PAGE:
Quality and consistency are two critical aspects of food production, especially in the meat industry. Producers and meat scientists often strive to maximize consistency in order to provide consumers with an equally positive eating experience each time they consume the same product. However, with artisanal products such as dry-aged beef, it can be more challenging to maintain a consistent sensory profile that can regularly match consumers’ expectations. Dry aging beef is a practice used by high-end food service restaurants and upscale meat markets to create valued products with distinct flavors and improved tenderness (Savell, 2008). Dry aging involves holding meat for an extended period of time in refrigerated temperatures without protective packaging. This extended storage time allows proteolytic enzymes to function, resulting in more tender beef (Campbell et al., 2001; Khan et al., 2016). More importantly, the dry aging process has the potential to create unique flavors that other post-harvest techniques (e.g., wet aging) cannot impart.
In comparison, wet aging is a more common technique used in the meat industry. Unlike dry aging, wet-aged product is vacuum packaged before being held in refrigerated temperatures for an extended period of time (Campbell et al., 2001; Khan et al., 2016). Similar to dry aging, wet aging also results in an improvement in tenderness (Jeremiah and Gibson, 2003); however, even this process cannot replicate the flavors associated with dry-aged beef. Nonetheless, because wet aging is more economically viable, produces less unusable trimmings, requires less time and capital investment, and results in a similar improvement in tenderness (Dashdorj et al., 2016), it is a more common practice in the industry to date.
There is little understanding about how unique flavors develop in dry-aged beef. One common theory is that the process of dry aging allows moisture loss and consequently concentrates “beef” flavors (Warren and Kastner, 1992; Campbell et al., 2001; Savell, 2008; Dashdorj et al., 2016) to create a unique and highly palatable product. After 30 d of aging, dry-aged products often lose approximately 15% of their weight through evaporative moisture loss (Dashdorj et al., 2016). This moisture loss often causes a hardened microbe-laden crust to form on the outer surface of the meat product, which is trimmed away and discarded during fabrication and processing. Even though the outer crust layer is trimmed away, some meat specialists theorize that mold growth on the crust contribute to the unique flavors associated with whole-muscle, dry-aged beef. The crust generally has visual microbial growth in the form of patches of mycelia that are not considered a contamination (Brooks and Hansford, 1923) but rather a key aide in enhancing the dry aging process.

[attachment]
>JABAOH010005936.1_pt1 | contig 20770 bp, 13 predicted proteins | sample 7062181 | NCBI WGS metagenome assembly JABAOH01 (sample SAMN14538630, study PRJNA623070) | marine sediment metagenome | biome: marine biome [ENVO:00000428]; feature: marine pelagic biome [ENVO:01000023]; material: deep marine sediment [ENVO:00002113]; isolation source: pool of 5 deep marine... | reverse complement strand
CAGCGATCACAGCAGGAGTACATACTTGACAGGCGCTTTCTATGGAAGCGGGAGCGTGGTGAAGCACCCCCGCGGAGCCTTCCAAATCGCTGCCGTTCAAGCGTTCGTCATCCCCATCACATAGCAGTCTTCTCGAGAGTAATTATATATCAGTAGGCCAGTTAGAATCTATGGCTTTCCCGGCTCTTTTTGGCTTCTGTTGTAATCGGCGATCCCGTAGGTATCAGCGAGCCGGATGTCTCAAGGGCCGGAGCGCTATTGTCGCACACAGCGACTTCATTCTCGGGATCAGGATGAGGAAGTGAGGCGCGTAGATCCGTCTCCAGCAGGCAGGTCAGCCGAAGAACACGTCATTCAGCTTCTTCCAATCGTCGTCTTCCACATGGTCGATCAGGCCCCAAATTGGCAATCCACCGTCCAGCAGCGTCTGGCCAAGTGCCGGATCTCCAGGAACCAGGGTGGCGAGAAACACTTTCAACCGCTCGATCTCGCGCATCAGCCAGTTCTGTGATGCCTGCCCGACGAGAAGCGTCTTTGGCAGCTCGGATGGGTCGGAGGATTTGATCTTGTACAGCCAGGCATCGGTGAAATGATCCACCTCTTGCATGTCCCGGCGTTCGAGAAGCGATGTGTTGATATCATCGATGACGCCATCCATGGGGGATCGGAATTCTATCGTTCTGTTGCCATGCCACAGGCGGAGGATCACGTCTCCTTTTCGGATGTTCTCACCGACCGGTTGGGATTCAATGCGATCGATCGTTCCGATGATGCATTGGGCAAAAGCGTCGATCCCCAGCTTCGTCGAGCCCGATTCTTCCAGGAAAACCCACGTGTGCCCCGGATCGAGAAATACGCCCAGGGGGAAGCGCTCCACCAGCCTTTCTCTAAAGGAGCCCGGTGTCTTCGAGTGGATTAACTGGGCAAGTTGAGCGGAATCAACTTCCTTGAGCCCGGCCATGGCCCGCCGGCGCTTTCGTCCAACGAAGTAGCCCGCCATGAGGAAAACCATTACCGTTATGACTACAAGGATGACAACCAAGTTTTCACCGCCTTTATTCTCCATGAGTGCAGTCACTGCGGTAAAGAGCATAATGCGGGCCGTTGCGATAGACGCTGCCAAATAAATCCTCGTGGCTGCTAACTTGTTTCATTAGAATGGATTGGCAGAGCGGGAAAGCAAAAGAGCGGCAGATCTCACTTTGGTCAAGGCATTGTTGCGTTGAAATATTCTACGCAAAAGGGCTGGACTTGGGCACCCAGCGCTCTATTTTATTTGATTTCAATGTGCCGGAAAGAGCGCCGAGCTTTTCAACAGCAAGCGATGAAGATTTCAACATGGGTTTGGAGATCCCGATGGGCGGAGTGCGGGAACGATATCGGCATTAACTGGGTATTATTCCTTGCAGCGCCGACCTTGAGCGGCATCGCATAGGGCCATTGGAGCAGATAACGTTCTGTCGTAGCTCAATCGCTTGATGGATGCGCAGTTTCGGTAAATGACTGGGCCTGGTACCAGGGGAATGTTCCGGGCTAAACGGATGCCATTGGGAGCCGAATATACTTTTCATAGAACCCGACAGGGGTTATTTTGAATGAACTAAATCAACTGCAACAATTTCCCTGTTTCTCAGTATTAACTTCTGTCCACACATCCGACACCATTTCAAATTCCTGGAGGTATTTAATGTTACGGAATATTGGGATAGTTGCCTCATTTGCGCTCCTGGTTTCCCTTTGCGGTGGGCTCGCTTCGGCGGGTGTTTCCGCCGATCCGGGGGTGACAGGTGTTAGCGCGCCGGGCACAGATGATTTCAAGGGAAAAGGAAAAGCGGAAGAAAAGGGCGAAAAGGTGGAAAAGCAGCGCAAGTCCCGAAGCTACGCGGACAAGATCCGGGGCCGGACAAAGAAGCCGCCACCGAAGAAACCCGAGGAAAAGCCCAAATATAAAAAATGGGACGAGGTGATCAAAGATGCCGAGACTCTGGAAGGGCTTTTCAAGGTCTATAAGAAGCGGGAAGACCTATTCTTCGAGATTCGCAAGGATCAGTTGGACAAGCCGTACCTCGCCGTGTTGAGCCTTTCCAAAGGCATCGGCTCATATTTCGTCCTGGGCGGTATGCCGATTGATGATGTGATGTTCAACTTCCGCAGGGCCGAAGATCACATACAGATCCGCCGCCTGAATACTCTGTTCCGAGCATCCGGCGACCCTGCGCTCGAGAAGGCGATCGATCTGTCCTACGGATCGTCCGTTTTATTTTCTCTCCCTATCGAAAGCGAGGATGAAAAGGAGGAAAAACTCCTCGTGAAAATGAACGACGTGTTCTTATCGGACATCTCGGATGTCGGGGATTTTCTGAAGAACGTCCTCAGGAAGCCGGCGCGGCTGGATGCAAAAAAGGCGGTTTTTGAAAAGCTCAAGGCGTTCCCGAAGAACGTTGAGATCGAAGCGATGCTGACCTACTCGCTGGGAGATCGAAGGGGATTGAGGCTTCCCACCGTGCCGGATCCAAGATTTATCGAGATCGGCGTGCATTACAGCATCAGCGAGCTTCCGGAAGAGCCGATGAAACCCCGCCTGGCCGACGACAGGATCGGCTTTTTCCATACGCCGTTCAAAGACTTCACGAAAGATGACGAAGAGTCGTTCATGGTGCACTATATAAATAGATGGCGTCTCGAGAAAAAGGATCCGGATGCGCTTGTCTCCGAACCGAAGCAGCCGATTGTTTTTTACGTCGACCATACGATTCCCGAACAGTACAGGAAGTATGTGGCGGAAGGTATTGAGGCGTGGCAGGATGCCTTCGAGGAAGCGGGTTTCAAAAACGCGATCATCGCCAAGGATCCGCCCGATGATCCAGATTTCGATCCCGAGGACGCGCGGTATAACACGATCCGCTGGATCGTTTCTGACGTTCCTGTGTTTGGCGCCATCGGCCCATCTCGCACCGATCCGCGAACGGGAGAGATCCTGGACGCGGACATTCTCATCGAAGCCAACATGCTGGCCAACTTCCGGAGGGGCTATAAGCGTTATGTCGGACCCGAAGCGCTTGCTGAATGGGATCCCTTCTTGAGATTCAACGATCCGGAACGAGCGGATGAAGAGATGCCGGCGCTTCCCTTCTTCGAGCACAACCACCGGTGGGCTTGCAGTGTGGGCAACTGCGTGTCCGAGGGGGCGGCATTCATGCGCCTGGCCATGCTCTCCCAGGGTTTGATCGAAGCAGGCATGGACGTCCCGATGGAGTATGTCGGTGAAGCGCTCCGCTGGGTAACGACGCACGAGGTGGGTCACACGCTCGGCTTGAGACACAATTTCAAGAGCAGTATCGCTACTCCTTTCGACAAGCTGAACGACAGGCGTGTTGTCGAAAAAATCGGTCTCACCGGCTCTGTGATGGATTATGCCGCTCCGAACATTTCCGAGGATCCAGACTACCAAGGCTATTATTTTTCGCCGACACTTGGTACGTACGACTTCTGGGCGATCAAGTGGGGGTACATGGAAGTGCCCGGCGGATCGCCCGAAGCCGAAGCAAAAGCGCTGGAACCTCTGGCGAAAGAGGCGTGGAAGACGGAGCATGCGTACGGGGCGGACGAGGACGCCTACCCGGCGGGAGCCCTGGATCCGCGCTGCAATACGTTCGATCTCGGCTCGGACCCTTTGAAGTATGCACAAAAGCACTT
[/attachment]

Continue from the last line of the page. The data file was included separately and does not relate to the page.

While there have been a small number of studies on the dry-aged beef microbiome (Ryu et al., 2018), there is a general dearth of peer-reviewed, published scientific research on the microbiology of the crust. Industry knowledge suggests that a major surface colonizer in dry-aged beef is a fungus or group of fungi in the genus Thamnidium, within the phylum Zygomycota (Brooks and Hansford, 1923; Cook, 1995). The genus contains multiple fungi and is known to be adapted to cooler conditions. It is also notable for its ability to produce collagenolytic enzymes that help break down connective tissue in the meat and create a more tender texture (Dashdorj et al., 2016). A variety of molds—including species in the Aspergillus, Cladosporium, Mucor, and Penicillium genera, along with the aforementioned Thamnidium genus—have been isolated from fresh meat. Several species of Aspergillus and Penicillium have been associated with spoiled meat (Frisvad, 1988; Williams, 1990). Some yeasts, such as Pichia, Saccharomyces, and Debaryomyces, are also found to commonly occur in aged meat products.
The relative novelty and small-scale production of dry-aged beef often anecdotally results in an inconsistent sensory profile among products that are intended to be the same. If the microbial populations are able to alter sensory attributes of the meat, then differences in the microbial load may partially explain the inconsistent flavor profiles found in whole-muscle, dry-aged products. This project aimed to survey the general microbial communities found on dry-aged beef in commercial meat production facilities and the consistency or inconsistency of community compositions across and within the product’s crust.
Materials and Methods
Beef strip loins
Beef bone-in strip loins (Institutional Meat Purchase Specifications #175) (n = 2) were obtained from 5 commercial dry aging facilities across the United States (Locations A, B, C, D, and E). Strip loins used in the study were identified by meat production professionals as having “Moderate” marbling as indicated by the US Department of Agriculture (USDA) beef marbling standards and met all requirements for the USDA G-1 certified beef program (USDA, 2019). Bone-in strip loins are commonly used in industry as well as have been previously used as a dry aging beef model in earlier studies (Laster, 2007, Savell, 2008, DeGeer et al., 2009). Each strip loin was aged under conditions relative to the individual commercial facility for 45 d prior to collection (Table 1). Unfortunately, a shipping error occurred with Location B, and therefore only a single strip loin was obtained from that location. No antimicrobial interventions beyond temperature control were used in the dry aging facilities with the exception of ultraviolet (UV) lights in Location A as a sort of negative control.